You couldn't bring the chief of police here, could you?
No, I am afraid not.
No, I thought not.
(NO AUDIBLE DIALOGUE)
(NO AUDIBLE DIALOGUE)
Please don't bother to come. You'll find it on my dressing table.
Well, we meet again.
So it seems.
Quite a lot's happened since I last saw you.
So I see. Uh...
I, uh, had quite a chase after that guy outside Amsterdam.
It's quite a country. It's interesting. Windmills and tulips.
Did you find everything you...
We were just talking about the tulips. Don't seem to be any.
I really think I should be going now.
Thank you very much for the powder.
Oh, must you really go now?
Yes, I must be going now.
You've made quite a day of it, haven't you?
Made monkeys out of ffolliott and me, broken into my bedroom... and disgraced me before a friend of my father's.
What are your plans now?
You might at least have had your clothes on.
Take it easy.
This is serious business.
I've seen your "serious business" before.
What are you doing? Escaping.
A couple fellows in my room about to kill me.
May I ask who?
Two gentlemen disguised as policemen waiting to take me for a ride.
Don't you think you've been talking through your hat long enough?
I've thrown a monkey wrench into some international dirty business.
I know Van Meer's alive. That's the reason they want to kill me.
I can think of others. You've got to help me... not for my sake, but this is the biggest story in Europe.
Your childish mind is as out of place in Europe as you are in my bedroom.
(KNOCK AT DOOR)
Get over there.
You see what you're doing, don't you?
This is going straight back to London. We'll be common gossip by tomorrow.
I don't care for myself, but my father's engaged in great work.
He's trying to help avert a dreadful war. This is just the thing to discredit him.
I know you care nothing about our work. All you're interested in... is having fun with windmills and hotel bathrooms.
You don't believe I'm in trouble.
You'll be in plenty of trouble if you don't get out. For the last time, please go.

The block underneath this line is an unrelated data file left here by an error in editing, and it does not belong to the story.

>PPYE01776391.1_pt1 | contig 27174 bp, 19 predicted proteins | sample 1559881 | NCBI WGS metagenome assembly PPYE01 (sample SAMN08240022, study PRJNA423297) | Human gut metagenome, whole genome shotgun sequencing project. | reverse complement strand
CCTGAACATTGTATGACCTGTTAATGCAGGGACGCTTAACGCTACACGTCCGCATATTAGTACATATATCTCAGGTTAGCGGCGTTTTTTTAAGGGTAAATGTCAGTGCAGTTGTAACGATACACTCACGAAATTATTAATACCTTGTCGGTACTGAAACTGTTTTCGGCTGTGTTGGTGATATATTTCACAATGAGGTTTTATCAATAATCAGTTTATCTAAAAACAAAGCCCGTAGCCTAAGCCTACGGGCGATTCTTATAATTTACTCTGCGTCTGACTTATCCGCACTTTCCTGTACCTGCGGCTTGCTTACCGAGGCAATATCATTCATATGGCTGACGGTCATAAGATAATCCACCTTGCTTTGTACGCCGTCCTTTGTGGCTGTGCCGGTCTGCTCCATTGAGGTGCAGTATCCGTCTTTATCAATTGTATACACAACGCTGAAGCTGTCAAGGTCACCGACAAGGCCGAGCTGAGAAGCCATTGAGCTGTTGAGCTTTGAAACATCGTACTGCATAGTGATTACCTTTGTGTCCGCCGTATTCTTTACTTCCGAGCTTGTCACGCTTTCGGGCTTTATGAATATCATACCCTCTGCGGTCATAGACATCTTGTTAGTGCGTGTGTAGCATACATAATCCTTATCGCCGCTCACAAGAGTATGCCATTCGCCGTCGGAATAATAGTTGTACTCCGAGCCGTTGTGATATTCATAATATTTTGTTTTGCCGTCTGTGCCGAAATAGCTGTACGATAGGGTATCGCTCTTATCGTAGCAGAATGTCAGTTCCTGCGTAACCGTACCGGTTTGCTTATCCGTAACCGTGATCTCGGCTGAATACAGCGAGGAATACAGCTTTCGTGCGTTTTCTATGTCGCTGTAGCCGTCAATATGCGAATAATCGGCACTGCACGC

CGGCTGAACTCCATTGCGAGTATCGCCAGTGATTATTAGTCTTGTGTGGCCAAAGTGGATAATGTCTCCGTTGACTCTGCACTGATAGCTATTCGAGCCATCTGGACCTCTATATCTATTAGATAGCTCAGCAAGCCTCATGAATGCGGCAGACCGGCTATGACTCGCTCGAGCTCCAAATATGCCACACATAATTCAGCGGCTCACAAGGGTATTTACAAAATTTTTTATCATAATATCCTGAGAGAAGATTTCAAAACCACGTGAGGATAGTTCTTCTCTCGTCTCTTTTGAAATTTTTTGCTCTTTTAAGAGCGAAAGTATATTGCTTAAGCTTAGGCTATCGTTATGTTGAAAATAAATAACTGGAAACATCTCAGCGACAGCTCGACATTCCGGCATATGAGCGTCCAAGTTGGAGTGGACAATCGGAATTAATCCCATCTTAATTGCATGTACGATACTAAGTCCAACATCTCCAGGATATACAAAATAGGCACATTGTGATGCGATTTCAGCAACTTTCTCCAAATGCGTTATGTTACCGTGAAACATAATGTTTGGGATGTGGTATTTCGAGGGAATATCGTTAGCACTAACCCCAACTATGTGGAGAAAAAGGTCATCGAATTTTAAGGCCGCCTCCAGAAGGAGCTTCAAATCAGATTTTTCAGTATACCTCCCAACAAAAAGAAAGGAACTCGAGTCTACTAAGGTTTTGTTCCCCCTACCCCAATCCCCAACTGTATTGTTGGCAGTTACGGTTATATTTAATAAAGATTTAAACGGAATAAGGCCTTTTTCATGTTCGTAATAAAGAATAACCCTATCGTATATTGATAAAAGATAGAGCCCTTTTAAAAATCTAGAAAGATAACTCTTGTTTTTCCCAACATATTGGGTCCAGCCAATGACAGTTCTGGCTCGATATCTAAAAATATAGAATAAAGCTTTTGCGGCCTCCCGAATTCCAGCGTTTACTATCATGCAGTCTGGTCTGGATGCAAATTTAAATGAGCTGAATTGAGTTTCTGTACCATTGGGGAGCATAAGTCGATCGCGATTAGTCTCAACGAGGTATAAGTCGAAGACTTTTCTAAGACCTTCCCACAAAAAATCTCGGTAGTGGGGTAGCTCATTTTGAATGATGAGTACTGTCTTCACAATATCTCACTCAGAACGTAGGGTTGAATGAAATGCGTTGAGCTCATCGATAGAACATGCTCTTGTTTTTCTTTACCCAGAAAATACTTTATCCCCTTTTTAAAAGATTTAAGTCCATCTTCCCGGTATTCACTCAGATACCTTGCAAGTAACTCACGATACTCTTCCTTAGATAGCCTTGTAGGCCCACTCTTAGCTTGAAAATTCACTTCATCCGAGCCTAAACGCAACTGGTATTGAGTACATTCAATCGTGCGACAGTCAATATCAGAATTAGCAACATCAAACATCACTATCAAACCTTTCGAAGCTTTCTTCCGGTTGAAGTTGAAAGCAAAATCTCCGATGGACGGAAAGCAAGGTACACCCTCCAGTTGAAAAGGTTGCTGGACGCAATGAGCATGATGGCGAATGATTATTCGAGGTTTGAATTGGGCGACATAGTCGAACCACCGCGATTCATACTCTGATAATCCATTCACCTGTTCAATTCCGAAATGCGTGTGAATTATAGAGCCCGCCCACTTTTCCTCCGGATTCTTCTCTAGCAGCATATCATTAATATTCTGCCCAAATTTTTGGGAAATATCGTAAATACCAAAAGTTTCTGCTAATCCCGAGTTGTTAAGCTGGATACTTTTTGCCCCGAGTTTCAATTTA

Okay, but I want you to know exactly what's going to happen when I do go.
I'll go back to my room and try to shake those fellows off, but I won't succeed.
They'll stick to me like a couple of tattoo marks until they get me.
They'll stop at nothing. I seem to know too much, and they're right.
I don't know the ins and outs of your crackpot movement... and what's wrong with Europe, but I do know a story... and I'll keep after it until either I get it or it gets me.
Sorry you have those derogatory opinions of me... but I guess that can't be helped.
Well, so long.
It's been nice knowing you.
I said "good-bye."
Oh, I guess I could've handled those fellows all right, with luck.
We mustn't take chances. We should get some help.
That's what I had in mind at first.
I'll get Dr. Williamson and Mr. Van...
Not with me this way. They might not understand.
They have understood.
We could catch the boat to England and see Father if you could get out.
That's the hitch. What's that friend of yours? f-f something. ffolliott. Give me Mr. ffolliott's room, please.
Left the hotel?
That's strange. We were to dine together tonight.
He realized how much I meant to you.
You'd mean much more with your clothes on.
You like the intellectual type. Say, I've got an idea.
The manager, please. Buzz for the valet, will you?
Hello, is this the manager? This is Mr. Haverstock in 537.
What kind of a hotel is this? My bathtub leaks... my phone's out of order, and I've been robbed.
Will you send somebody up right away? Thank you.
Operator, send a waiter up to 537.
And ask the chambermaid to bring up clean sheets.
I've set mine on fire.
And I'd like a window-cleaner, and ask boots to come up and get my shoes.
And hurry it up. That's a good girl.
That'll clutter up that room for those two guys.
It's the valet. Come in.
Do you speak English? Yes, sir.
Go to my room, 537... 537.
And get me a shirt, tie, suit, and a hat.
You see, my husband's waiting in the room for this gentleman.
(EXCLAIMING IN DUTCH)
(ALL SPEAKING AT ONCE)
(SHIP'S HORN SOUNDING)
No sign of them yet. Come on, let's hide in the cabin.
Full up, sir. Sorry. Not even a small cabin?
Not a thing. Everybody in a hurry to get home.
I see. I have a rare bank note here you might be interested in.
That is, if you collect rare bank notes.
Sir, I'd do it if I could, but there just isn't a place left.
Aboard an English ship you come up against such an air of incorruptibility.
As a matter of fact, sir, I just had a cabin returned.
Can I have your name, sir? Oh.
One cabin isn't going to do us much good. We just can't...
I fully intended to sleep in the lounge. I hope you didn't think I...
No, of course not. It's very kind of you.
Fine. I'll take it.